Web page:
Other game frequently taken with bow and arrow are raccoon dogs and red foxes. The latter is actually more difficult than hunting Roe deer, mainly because of the keen hearing the red fox has. To harvest an adult red fox you can’t afford to make any sound, or you will not even see them, though there are plenty around. Raccoon dogs are a big problem here, and they do not belong to the Alandic fauna. They came to Aland from Russia, where they were breed for fur production. Many have escaped and given the nature of this animal, they have an extra ordinary way of establishing themselves. For over 15 years, raccoon dogs have virtually eliminated woodland foul (ground nesters) to the point where we rarely see any. They also take young hare which used to be very common. In a way they are competing with red foxes and eagles for the same pray.


There are a few outfitters that provide Bowhunting, I am one of them. The level of experience among the outfitters varies. I have worked with some of them to provide good Bowhunting on their land.  Aland is traditionally a rifle hunting community which is reflected in the knowledge among the outfitters here. That is why it’s important that I help to arrange any bowhunts and help to make the hunt successful.


Hunting season for Roe deer bucks begins August 15th. The general season starts September 1st. During the August rut the Roe deer are very active and bucks can be called on. They are active 24/7 but due to the fading light during that time of year, 11 pm is usually the time when we stop hunting. Aland does not have any regulations on hours you can hunt. Common sense tells you, it’s time to go home when you can’t see your feet due to darkness. No artificial lights can be used while hunting!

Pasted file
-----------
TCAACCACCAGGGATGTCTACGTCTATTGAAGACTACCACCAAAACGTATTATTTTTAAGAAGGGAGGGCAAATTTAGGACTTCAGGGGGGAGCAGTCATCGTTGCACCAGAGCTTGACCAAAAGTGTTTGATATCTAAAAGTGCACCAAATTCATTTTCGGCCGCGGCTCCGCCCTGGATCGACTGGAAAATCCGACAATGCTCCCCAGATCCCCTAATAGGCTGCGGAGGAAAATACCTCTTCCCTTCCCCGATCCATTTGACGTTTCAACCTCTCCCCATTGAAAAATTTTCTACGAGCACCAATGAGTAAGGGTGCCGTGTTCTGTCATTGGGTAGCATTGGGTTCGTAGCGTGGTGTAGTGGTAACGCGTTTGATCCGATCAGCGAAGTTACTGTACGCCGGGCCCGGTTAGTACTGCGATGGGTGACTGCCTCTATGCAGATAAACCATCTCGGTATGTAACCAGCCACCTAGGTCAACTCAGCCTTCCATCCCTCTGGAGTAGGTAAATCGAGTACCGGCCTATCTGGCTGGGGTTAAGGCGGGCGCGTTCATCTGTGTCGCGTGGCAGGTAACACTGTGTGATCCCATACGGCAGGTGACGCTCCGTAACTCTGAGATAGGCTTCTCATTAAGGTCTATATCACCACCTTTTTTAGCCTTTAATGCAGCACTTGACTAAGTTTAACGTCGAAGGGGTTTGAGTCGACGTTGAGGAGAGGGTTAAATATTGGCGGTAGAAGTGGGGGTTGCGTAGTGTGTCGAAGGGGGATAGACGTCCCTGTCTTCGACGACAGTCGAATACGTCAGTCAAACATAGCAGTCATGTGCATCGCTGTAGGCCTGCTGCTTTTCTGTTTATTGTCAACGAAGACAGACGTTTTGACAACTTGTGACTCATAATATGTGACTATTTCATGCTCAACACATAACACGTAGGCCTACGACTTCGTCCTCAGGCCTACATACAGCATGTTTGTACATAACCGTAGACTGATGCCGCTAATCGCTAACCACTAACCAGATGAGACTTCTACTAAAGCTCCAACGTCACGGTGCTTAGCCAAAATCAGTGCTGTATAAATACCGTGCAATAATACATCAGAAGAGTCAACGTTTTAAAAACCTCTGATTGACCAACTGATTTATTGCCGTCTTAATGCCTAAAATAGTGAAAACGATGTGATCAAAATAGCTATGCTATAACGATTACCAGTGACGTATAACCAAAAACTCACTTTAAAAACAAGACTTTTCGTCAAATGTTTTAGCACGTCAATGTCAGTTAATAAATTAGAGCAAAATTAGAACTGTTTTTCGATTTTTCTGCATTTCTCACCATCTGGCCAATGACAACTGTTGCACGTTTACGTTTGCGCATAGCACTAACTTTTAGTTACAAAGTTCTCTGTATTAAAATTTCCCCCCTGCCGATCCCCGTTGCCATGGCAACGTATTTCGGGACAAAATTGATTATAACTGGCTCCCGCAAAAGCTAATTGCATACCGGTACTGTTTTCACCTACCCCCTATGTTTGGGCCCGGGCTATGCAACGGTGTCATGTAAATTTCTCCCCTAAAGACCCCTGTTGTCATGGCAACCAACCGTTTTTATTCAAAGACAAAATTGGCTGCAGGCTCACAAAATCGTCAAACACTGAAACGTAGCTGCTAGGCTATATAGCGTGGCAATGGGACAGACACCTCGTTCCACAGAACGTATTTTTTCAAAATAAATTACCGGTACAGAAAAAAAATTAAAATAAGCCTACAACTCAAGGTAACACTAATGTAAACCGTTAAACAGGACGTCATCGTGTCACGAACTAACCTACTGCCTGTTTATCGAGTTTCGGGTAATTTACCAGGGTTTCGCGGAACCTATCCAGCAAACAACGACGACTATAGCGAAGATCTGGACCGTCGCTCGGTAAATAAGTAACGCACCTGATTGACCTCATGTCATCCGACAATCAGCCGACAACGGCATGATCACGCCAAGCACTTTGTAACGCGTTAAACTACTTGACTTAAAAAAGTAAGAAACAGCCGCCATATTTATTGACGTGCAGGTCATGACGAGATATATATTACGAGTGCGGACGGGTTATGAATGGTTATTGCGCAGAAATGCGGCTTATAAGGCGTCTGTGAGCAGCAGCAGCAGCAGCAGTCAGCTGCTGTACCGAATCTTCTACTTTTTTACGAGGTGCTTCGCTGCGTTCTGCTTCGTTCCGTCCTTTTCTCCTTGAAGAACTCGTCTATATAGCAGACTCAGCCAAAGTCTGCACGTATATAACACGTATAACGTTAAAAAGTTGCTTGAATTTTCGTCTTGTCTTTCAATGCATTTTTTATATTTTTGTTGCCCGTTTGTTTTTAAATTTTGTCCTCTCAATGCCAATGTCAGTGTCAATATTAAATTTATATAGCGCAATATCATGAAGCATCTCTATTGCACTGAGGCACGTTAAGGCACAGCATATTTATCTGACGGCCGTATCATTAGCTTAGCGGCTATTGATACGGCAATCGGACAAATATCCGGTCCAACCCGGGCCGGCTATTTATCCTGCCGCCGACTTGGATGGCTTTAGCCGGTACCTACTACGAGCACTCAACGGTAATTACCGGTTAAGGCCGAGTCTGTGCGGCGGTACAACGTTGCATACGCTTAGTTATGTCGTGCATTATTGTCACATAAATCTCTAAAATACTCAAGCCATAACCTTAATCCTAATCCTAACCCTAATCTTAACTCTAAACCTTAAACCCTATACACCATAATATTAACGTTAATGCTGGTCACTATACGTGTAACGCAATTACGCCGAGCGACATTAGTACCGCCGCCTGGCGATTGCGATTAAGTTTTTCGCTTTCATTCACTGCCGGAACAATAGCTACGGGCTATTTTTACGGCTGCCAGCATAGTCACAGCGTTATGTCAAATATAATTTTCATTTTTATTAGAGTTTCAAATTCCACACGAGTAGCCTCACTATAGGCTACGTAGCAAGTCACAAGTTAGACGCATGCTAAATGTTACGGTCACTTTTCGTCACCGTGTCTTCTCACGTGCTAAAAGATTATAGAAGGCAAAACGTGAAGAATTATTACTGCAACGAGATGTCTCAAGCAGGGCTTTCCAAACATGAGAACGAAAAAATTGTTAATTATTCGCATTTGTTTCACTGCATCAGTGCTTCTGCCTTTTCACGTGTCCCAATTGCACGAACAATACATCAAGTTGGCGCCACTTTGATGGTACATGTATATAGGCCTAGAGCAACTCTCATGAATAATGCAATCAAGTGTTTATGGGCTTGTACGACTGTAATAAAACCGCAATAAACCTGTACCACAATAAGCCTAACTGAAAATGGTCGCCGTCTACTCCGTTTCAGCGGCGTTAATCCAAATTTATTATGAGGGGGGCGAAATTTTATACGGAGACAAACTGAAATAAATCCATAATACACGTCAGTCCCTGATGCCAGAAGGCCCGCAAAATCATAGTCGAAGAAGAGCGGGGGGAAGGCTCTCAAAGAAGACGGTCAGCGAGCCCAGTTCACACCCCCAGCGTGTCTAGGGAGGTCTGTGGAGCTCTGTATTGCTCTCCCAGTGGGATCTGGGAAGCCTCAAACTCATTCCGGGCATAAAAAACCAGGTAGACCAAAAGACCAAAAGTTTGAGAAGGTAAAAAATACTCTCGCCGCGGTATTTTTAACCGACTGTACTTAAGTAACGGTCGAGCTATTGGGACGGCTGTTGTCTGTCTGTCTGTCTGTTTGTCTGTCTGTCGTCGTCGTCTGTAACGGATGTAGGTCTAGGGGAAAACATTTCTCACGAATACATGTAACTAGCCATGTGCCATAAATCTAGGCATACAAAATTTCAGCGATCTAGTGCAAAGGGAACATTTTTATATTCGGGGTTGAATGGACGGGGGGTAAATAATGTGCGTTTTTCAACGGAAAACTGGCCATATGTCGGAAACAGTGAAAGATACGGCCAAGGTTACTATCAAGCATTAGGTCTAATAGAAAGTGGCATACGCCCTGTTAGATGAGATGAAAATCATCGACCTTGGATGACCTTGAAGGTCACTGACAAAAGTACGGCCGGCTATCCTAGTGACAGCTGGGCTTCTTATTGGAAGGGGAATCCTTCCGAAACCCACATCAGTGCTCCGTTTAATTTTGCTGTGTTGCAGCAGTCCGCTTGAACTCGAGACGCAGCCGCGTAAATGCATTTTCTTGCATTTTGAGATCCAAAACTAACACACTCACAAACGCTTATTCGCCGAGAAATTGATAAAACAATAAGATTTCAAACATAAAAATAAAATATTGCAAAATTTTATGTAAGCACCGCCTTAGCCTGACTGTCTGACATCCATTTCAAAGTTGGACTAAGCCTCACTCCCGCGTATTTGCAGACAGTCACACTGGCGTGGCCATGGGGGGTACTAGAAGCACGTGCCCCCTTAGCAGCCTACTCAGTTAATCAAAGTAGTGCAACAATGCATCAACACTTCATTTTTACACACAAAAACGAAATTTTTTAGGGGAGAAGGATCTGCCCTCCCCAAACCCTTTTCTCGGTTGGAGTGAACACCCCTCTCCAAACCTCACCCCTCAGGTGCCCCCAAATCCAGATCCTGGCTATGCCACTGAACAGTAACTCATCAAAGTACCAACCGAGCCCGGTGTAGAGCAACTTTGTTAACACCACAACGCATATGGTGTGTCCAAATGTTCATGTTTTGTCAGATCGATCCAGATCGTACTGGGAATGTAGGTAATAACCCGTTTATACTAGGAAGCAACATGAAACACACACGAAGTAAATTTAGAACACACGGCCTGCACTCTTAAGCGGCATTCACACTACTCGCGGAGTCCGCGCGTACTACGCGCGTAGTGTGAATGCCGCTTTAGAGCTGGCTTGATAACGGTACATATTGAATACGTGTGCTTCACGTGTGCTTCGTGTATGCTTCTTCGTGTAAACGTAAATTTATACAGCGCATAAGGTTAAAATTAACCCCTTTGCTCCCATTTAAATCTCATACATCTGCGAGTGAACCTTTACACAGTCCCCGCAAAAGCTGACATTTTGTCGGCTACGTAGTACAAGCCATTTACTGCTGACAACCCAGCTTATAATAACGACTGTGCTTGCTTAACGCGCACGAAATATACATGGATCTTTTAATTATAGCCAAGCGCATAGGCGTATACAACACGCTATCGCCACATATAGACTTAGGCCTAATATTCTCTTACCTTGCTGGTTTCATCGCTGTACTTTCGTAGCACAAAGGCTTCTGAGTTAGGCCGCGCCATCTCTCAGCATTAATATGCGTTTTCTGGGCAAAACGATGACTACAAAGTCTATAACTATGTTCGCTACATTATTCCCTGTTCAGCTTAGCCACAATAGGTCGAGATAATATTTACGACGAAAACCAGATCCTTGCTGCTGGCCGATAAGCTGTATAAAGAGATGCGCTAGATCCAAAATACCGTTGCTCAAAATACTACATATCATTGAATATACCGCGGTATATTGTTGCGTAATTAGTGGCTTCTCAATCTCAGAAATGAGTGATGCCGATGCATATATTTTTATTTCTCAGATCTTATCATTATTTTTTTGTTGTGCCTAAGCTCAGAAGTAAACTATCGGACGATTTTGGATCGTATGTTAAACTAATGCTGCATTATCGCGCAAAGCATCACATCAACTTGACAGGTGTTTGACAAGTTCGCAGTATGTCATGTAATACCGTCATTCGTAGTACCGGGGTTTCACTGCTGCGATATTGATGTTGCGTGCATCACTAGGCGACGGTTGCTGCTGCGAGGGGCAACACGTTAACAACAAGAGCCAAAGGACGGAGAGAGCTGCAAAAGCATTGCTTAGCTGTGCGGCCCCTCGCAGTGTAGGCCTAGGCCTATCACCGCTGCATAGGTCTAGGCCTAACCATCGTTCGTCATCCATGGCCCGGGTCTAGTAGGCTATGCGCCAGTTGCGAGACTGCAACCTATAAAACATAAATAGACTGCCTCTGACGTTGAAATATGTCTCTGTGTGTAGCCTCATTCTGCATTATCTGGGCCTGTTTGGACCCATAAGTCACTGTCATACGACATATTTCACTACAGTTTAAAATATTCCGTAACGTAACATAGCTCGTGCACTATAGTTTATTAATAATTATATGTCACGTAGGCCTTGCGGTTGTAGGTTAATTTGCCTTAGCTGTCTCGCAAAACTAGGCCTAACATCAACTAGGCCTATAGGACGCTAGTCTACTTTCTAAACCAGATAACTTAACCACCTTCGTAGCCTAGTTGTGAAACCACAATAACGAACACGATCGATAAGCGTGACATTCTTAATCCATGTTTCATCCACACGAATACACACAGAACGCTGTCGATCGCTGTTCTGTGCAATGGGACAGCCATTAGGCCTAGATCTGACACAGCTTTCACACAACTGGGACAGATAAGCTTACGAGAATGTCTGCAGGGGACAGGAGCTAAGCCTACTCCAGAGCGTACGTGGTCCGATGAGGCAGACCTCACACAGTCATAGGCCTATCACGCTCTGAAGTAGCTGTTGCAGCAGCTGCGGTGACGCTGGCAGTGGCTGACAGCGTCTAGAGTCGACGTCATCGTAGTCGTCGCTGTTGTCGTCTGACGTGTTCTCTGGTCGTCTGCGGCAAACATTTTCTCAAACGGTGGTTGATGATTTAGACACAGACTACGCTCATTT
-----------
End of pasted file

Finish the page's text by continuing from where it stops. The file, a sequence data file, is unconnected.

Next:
The first week of September is also a good time to hunt Roe deer. It slows down the 3 remaining weeks in September and picks up again in October. I believe there are several reasons for the slow period. First, the rut is over and the bucks aren’t pushing the animals around as much, they are simply exhausted. The Roe deer need to eat food they only find in the wooded areas seasonally. For example mushrooms and their primary food source blue berry bushes. They need to feed on the leaves before they turn brown and fall away which happens in October.

Roe deer are very picky eaters, and also need many different kinds of food and herbs. Clover flowers are something they tend to seek out. They do not seem to feed on grass as much as one would think, since you see them in fields a lot. I have studied what they actually eat, and see they pick flowers rather than straight grass. Toward the end of October, beginning of November they seek sugar rich feed. They focus on wild apples which after a few night of frost accumulate a lot of sugar. Roe deer need sugar rich feed in order to build fat for the coming winter. This is a good time to put apples and potatoes out by your stands, provided of course there has been a frost. The frost/freezing of the apples and potatoes is what starts the sugar production.

The season ends December 30th but one can still hunt red foxes and hare. The raccoon dogs are a semi hibernating animal and depending on the amount of snow they can still be hunted/seen.  The White tail season starts October 10th and ends December 30th.

Aland offers a beautiful hunting experience and also a challenging one. Bowhunting here demands a skilled and patient hunter for sure. But you will be rewarded with a lovely experience, that much I can promise you.

Figure 4 “Photo” The author, Roger Petterson, in the treestand and archery hunting.